6. If I'm right so far then, under 2(d), above, there has been a "cost" ("opportunity" and otherwise) to this transaction for the taxing authority and the other taxpayers. (a) Assuming uniformity of taxation (3, above) the TIF is an exception. (b) The result, whether under 4(a) or 4(b), above, is that (under the principles of 2(d)) the taxing authority's options are to (1) cut program support by an amount equal to the money transferred to the owner (or that the authority failed to collect from the owner), or (2) raise the taxes paid by all the other taxpayers in order to avoid the need to cut the support of previously funded programs.

7. From Right to Left says: "
It [a TIF] is not shifting money from taxpayers to developers. . . . I am certainly opposed to taxpayer funding . . . and government financing for private development. However, TIFs seem like a far better alternative precisely because they do NOT involve taxpayer funding."

Based on what I've just written (which I acknowledge may be wrong) I would disagree. I see no difference once it reaches the bottom line between saying (1) "everyone has to pay taxes, and you do, too; but we're going to give you a gift from grateful taxpayers of $1,000,000 for coming to our town," and (2) "everyone else has to pay taxes, and you do to; but you're not going to have to pay us $1,000,000 of those taxes that you'd otherwise have to pay."

The only way that's "not shifting money from taxpayers to developers" is if taxes aren't increased, but programs have to be cut; and that requires a very unusual definition of "money." If I'm dependent on the city's bus system, and the city decides, to make up for the taxes it's not collecting under a TIF, that it will eliminate the city buses, I have lost the value of that daily bus service (which may take the form of the savings I enjoy by not having to own a car). I used to have the "money" represented by that value; I'm still paying the same taxes, but I don't have that value any more; where did it go -- it went to the proud beneficiary of the TIF. Sounds like "shifting money" to me.

8. There are, of course, many other problems with TIFs besides their irrational and unfair impact on the programs that take the cuts.

(a) They are unfair to the TIF beneficiary's competitors who do have to pay their fair share of the cost of public programs benefitting everyone. Those competitors are, thereby, subject to a competitive disadvantage.

(b) They are open to corruption and croneyism, paybacks for campaign contributions, bribes or other favors.

(c) TIFs are the public budgeting equivalent of violating the advice in "how to manage your money" columns and books: always go shopping with a shopping list. TIFs are, for a taxing authority, what impulse buying is for the rest of us. Budgeting is, if anything, more important for those who are managing public finance than for those of us managing our own personal finance. Approving a TIF is like our seeing something in a store, saying, "Gee, I've got to have that," and then finding out, come the end of the month, that we no longer have enough money in the bank to pay the rent. Public expenditures ought to be based on a zero-based budgeting process that looks at every past, present and potential future public program, its costs, wastes and efficiencies. There should be comparative benefit-cost analyses of potentially competing programs, and a kind of triage of those that pay back so much they should be expanded, those that should continue as they are, and those that should be cut (or eliminated). Taking up individual TIF requests as they are presented totally undercuts that process.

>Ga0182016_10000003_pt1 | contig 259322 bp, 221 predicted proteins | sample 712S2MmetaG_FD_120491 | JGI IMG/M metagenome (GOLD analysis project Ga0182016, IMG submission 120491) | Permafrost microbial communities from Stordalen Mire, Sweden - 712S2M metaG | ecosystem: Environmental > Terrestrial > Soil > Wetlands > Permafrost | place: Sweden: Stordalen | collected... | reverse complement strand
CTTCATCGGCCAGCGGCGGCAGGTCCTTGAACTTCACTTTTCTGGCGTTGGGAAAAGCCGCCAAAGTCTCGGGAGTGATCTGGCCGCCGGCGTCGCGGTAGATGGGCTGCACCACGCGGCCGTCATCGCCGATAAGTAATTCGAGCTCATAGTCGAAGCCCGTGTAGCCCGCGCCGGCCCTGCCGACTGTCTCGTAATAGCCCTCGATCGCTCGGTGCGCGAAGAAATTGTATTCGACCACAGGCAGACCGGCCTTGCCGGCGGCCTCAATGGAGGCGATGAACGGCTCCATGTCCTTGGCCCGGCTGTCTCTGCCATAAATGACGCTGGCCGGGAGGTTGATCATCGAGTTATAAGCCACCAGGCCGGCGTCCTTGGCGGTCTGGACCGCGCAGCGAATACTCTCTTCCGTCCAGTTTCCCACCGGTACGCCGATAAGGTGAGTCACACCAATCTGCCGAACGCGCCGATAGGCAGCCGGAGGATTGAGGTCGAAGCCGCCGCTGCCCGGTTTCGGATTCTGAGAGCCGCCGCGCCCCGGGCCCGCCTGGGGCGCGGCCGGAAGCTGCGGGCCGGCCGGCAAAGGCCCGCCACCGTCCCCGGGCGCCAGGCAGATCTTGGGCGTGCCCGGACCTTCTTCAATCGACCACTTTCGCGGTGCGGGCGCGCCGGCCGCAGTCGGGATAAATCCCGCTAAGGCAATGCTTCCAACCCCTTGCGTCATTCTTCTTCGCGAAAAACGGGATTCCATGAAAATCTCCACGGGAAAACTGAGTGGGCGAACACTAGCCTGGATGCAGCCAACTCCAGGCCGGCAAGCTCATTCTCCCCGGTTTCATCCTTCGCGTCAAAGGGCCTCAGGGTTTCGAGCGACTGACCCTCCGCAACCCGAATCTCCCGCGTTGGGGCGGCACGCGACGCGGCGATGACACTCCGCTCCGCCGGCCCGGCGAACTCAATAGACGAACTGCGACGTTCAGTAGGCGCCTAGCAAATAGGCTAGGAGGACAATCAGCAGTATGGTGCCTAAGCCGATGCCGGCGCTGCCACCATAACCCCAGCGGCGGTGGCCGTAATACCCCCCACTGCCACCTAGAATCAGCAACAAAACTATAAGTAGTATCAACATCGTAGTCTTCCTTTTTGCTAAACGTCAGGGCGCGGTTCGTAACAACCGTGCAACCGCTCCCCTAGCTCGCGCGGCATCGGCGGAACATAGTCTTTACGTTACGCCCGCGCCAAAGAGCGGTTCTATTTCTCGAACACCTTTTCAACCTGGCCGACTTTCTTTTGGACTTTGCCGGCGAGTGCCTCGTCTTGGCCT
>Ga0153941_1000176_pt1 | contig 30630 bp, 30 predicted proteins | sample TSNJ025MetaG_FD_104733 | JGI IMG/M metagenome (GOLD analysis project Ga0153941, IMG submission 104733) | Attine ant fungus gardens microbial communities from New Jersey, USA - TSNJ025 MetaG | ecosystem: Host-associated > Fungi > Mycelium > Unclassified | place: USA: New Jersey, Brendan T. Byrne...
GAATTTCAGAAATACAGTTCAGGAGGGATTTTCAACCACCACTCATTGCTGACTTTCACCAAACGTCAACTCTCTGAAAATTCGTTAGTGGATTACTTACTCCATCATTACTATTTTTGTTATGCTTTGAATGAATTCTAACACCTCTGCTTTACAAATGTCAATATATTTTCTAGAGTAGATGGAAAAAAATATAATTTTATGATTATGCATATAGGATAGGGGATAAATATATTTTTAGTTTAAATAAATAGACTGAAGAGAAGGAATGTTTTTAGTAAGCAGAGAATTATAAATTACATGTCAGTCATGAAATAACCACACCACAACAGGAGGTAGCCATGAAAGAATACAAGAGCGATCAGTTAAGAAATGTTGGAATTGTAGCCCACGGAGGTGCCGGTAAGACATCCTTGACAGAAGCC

(d) They involve government intermeddling in what ought to be the decisions of owners and investors (as, in this case, the discussion about the number of apartments vs. condos, and floors devoted to a "hotel"). If "a camel is a horse built by committee" Iowa City's next TIF-ed project is going to be a building designed by committee -- some members of which want to optimize the developers' profits, others who want to optimize the taxing authority's tax revenues, and none of whom are solely focused on the public's welfare (e.g., in this context, "affordable housing").

(e) There is no sure fire way to know where the truth lies when a developer says (as in this case), "Gee, we just couldn't think of going ahead with this project unless you'll increase the profits we will make from the venture as a result of the multi-million-dollar contribution of corporate welfare dollars from taxpayers." The odds that any given taxing authority will end up having paid out more via an individual TIF (or outright grant) than would have been necessary are very high indeed. (I.e., no public money ought to be going into for-profit ventures that the developer-owner, investors, venture capitalists, and bank loan officers combined don't think worth it without subsidy. But if public money is going to be handed over to private developers anyway, how much should it be? "Trust me, this is how much I'll need," isn't a very satisfactory analytical tool.)